Aegis Ballistic Missile Program: Expand Defense Against Long-Range Missiles – Analysis


By Baker Spring

The Senate Appropriations Committee has moved to eliminate development funding for the Navy’s Standard Missile-3 Block II-B missile defense interceptor in its version of the Defense appropriations bill for fiscal year 2012. This interceptor is part of the broader Navy program for developing and deploying Aegis weapons system-based missile defense capabilities both at sea and on land. It is also part of the Obama Administration’s missile defense plan, which is called the Phased Adaptive Approach. The sensitive issue regarding the committee’s action is the question of when the Aegis-based missile defense system will attain the capability to defend the United States against long-range ballistic missiles.

Not Ready to Face Long-Range Missile Threats

According to the committee’s report[1] released on September 15, the Missile Defense Agency had requested a little more than $123 million to develop the Block II-B interceptor. The committee’s action redirected the money to ongoing development efforts for the Block I-B and Block II-A versions of the interceptor. The Block I-B and Block II-A are the evolutionary steps in the broader program preceding the Block II-B. If Congress is going to cut $123 million from the Block II-B development effort, it should direct the Navy to use a portion of the funds to conduct a test of one of these earlier versions of the Standard missile against a long-range target missile as soon as possible.

The question remains: When will the Aegis-based missile defense system attain the capability to defend the United States against long-range ballistic missiles? Under the Obama Administration’s plan, this capability is to be provided by the Block II-B version of the interceptor, but it will not be available until 2020. Some estimates indicate that Iran, for example, could have a long-range missile by 2015 that could threaten the eastern U.S. Given the current timeline for development of the Block II-B interceptor, it is necessary to consider available options for developing and deploying Block I-B and Block II-A versions of the Standard Missile-3 interceptor in a manner that will give them the ability to counter long-range missiles. The Block I-B is scheduled to enter production in 2013, and the Block II-A is to be in the field in 2018.

Steps Congress Could Take Now

Retired Navy Admiral J.D. Williams has explained the need to accelerate the development of the Standard missile family to give it the capability to counter long-range missiles.[2] In a report earlier this year, Admiral Williams pointed out that versions of the Standard missile interceptor that will be available earlier than the Block II-B have an inherent capability to counter long-range missiles to defend U.S. territory. His analysis reveals that the U.S. needs to improve the overall Aegis command and control system for ballistic missile defense and link the Aegis system to a land-based missile defense engagement radar placed in an appropriate position. This capability is designed to counter long-range missiles in the late midcourse stage of flight. A successful intercept test of the Block I-A version of the Standard missile, which is already deployed, against an intermediate-range target on April 15 in the Pacific bolstered Williams’s conclusion.[3]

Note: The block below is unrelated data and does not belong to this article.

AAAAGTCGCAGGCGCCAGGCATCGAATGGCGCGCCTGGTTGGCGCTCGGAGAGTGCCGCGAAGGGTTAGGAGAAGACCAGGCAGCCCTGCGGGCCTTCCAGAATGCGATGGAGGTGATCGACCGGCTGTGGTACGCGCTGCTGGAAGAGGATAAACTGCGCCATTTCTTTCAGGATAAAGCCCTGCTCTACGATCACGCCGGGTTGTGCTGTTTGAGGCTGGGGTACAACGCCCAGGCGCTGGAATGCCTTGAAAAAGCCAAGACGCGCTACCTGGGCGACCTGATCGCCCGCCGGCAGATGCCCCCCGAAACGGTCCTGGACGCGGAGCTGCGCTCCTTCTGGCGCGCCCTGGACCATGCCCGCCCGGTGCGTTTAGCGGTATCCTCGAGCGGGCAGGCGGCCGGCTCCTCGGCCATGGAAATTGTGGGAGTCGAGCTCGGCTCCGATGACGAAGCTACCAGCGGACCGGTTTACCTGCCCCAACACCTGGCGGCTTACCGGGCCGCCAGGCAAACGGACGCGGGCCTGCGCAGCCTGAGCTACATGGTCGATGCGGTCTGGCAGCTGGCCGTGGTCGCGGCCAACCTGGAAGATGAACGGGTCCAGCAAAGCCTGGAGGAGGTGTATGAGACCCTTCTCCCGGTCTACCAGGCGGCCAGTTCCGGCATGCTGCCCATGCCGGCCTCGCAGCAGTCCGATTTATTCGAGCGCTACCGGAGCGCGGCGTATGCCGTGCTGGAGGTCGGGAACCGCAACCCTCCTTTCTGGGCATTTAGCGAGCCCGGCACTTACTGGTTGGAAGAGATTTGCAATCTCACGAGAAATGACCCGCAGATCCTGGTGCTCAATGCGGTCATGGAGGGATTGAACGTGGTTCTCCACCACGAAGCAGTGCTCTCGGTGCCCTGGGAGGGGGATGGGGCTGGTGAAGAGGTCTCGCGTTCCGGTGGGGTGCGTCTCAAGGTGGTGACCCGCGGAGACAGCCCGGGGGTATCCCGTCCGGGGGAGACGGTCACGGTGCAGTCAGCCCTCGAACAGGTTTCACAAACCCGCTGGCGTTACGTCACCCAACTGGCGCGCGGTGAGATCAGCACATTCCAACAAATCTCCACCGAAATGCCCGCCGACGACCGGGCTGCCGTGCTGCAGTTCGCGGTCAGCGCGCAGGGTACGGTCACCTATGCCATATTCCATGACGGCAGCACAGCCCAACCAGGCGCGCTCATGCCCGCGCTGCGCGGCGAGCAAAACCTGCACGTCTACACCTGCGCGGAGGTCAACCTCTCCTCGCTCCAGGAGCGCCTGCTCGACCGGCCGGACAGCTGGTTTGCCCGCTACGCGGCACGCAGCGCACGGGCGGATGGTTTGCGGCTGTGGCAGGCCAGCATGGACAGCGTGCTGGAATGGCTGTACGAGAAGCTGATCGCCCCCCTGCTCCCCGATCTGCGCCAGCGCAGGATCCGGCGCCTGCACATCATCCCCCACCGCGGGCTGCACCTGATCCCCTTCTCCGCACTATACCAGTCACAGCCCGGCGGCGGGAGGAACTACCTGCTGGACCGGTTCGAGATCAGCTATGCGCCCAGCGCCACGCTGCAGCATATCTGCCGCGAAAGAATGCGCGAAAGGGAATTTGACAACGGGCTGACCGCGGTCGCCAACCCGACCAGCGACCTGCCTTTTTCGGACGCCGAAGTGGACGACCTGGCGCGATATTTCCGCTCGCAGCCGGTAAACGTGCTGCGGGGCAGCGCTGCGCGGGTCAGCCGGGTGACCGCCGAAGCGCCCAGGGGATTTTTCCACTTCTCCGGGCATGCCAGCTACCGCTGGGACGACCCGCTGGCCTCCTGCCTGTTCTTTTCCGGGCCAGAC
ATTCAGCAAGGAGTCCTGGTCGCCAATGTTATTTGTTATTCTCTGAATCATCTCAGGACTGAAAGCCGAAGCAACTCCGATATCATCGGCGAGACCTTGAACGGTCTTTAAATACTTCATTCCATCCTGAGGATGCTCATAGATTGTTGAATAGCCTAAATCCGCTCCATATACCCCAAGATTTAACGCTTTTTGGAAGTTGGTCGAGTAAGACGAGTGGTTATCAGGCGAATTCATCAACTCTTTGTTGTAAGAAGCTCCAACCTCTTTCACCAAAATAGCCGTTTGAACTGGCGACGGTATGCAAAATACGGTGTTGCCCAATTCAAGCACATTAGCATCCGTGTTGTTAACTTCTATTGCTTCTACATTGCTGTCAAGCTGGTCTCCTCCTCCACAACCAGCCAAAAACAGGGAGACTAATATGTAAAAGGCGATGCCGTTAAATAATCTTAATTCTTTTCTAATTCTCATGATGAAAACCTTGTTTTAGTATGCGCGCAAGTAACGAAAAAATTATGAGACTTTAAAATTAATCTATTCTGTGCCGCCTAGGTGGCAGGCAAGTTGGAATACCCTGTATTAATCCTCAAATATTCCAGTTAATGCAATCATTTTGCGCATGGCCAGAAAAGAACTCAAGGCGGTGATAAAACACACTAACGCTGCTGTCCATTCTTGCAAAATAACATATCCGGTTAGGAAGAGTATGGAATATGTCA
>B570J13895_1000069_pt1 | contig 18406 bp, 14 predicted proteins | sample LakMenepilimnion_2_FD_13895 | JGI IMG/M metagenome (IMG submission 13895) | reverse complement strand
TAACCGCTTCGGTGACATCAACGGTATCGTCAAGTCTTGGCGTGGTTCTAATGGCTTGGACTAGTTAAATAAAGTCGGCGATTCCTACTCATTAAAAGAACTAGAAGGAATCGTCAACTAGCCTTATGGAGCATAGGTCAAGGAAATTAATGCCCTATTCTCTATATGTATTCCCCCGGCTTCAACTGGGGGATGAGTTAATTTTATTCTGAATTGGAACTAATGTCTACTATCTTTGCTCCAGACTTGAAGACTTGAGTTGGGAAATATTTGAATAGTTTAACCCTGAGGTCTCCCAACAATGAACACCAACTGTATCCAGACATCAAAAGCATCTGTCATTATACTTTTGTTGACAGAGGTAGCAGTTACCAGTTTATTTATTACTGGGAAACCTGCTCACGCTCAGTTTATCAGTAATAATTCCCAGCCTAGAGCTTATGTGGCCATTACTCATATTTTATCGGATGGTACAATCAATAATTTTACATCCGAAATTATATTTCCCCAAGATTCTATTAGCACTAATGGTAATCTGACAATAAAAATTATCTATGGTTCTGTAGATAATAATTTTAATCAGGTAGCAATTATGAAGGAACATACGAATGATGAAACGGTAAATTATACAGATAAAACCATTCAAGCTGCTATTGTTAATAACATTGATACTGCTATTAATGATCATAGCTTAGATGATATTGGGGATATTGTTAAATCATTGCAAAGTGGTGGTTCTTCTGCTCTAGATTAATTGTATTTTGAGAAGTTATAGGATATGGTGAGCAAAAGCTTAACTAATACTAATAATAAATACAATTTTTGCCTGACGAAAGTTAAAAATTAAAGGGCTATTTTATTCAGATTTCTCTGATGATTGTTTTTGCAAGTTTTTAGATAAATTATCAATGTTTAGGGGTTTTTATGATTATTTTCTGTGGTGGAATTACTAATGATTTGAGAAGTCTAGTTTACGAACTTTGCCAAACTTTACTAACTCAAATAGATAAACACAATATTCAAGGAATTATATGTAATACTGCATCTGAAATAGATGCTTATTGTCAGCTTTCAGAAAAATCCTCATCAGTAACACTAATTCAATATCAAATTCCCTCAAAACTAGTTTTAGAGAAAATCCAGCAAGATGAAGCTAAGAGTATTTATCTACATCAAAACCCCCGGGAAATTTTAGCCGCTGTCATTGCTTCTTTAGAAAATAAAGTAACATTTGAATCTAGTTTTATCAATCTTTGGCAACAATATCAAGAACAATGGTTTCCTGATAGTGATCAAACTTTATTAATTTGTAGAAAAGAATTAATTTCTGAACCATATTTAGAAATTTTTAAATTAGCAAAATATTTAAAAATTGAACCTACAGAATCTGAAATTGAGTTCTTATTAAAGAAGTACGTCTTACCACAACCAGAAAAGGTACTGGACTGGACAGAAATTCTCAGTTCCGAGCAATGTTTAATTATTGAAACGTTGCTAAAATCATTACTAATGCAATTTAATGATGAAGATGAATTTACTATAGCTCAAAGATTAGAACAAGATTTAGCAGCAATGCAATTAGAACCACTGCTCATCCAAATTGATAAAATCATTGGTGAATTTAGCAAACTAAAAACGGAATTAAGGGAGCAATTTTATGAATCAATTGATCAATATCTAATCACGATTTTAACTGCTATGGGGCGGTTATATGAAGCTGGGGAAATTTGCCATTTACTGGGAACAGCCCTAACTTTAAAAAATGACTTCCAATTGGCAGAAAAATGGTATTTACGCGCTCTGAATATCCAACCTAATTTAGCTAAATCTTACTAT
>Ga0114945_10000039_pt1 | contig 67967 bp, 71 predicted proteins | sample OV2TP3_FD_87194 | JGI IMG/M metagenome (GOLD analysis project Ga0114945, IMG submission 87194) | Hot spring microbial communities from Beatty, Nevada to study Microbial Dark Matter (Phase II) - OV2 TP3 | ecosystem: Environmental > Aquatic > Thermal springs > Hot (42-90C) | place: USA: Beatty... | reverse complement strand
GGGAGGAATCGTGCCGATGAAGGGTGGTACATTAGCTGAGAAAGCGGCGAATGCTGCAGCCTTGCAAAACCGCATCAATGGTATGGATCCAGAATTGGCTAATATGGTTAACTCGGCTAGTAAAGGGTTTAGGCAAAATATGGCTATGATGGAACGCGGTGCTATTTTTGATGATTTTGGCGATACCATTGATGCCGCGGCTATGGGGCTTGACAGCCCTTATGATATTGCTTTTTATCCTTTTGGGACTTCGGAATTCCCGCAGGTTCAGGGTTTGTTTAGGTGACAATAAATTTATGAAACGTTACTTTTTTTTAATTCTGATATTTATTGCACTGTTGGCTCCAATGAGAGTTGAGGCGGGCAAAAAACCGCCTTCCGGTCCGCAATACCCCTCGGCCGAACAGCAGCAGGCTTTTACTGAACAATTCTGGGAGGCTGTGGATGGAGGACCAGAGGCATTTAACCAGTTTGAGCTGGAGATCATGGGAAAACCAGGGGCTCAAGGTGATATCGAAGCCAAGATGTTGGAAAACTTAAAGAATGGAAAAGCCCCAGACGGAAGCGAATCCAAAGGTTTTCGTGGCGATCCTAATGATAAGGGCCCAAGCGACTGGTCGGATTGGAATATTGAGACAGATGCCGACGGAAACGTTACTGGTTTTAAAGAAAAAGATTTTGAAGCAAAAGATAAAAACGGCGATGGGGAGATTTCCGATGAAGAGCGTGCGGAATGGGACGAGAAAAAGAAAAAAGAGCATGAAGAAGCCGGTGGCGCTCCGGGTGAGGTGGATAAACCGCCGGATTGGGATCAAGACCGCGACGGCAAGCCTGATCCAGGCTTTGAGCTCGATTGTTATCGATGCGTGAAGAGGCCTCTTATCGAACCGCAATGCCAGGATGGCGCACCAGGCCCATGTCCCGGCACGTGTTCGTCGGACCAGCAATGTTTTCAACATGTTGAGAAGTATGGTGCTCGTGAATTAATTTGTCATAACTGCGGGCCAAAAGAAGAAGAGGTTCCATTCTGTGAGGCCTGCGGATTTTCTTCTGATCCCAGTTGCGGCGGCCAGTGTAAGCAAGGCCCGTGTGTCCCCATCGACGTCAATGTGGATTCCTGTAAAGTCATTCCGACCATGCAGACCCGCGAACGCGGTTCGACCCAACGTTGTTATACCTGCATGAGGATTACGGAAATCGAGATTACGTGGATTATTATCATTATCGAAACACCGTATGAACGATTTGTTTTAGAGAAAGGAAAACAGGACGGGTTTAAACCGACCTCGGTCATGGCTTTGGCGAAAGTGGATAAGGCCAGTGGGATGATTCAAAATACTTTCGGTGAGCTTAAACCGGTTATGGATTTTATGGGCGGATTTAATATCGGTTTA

Another step Congress could take in response to the Senate Appropriations Committee’s action is to direct the Missile Defense Agency to use a portion of the funds it cut from the Block II-B development program in fiscal year 2012 to find a smaller and lighter kill vehicle for the Standard Missile-3 Block II-A interceptor. The Block II-A is a co-development program with Japan. A smaller and lighter kill vehicle for the Block II-A interceptor, based on the Advanced Technology Kill Vehicle (ATKV) of the 1990s, will make it more capable of countering long-range missiles by permitting it to attain higher maximum velocities without altering the launchers on Navy ships.

Continue Building Strong Global Defenses

These important steps would permit the Aegis missile defense program to catch up to the emerging ballistic missile threats posed by Iran and other states. Defending U.S. territory should be the most important priority for the missile defense program, and Congress should insist that the Obama Administration treat it that way. This is in addition to U.S. commitments to field a collective missile defense capability with its allies to defend their territories and forward-deployed U.S. military forces under the Phased Adaptive Approach. A global missile defense architecture will make the best contribution to U.S. security. Further, the Senate Appropriations Committee’s action to withhold funding from the Block II-B development effort should not be used as a means for walking away from this effort in its entirety. The development of the Block II-B should remain part of the Phased Adaptive Approach, particularly for Europe.

Baker Spring is F. M. Kirby Research Fellow in National Security Policy in the Douglas and Sarah Allison Center for Foreign Policy Studies, a division of the Kathryn and Shelby Cullom Davis Institute for International Studies, at The Heritage Foundation and a contributor to ConUNdrum: The Limits of the United Nations and the Search for Alternatives (Rowman & Littlefield Publishers, 2009).


[1]Committee on Appropriation, U.S. Senate, Report on the Department of Defense Appropriations Bill, 2012, September 15, 2011, at (September 28, 2011).

[2]Vice Admiral J. D. Williams, USN (Ret.), “Improving Aegis Ballistic Missile Defense Command and Control,” Heritage Foundation Special Report No. 89, May 2, 2011, at

[3]Baker Spring, “Sea-Based Missile Defense Test Success a Major Step Forward,” Heritage Foundation Foundry, April 15, 2011, at

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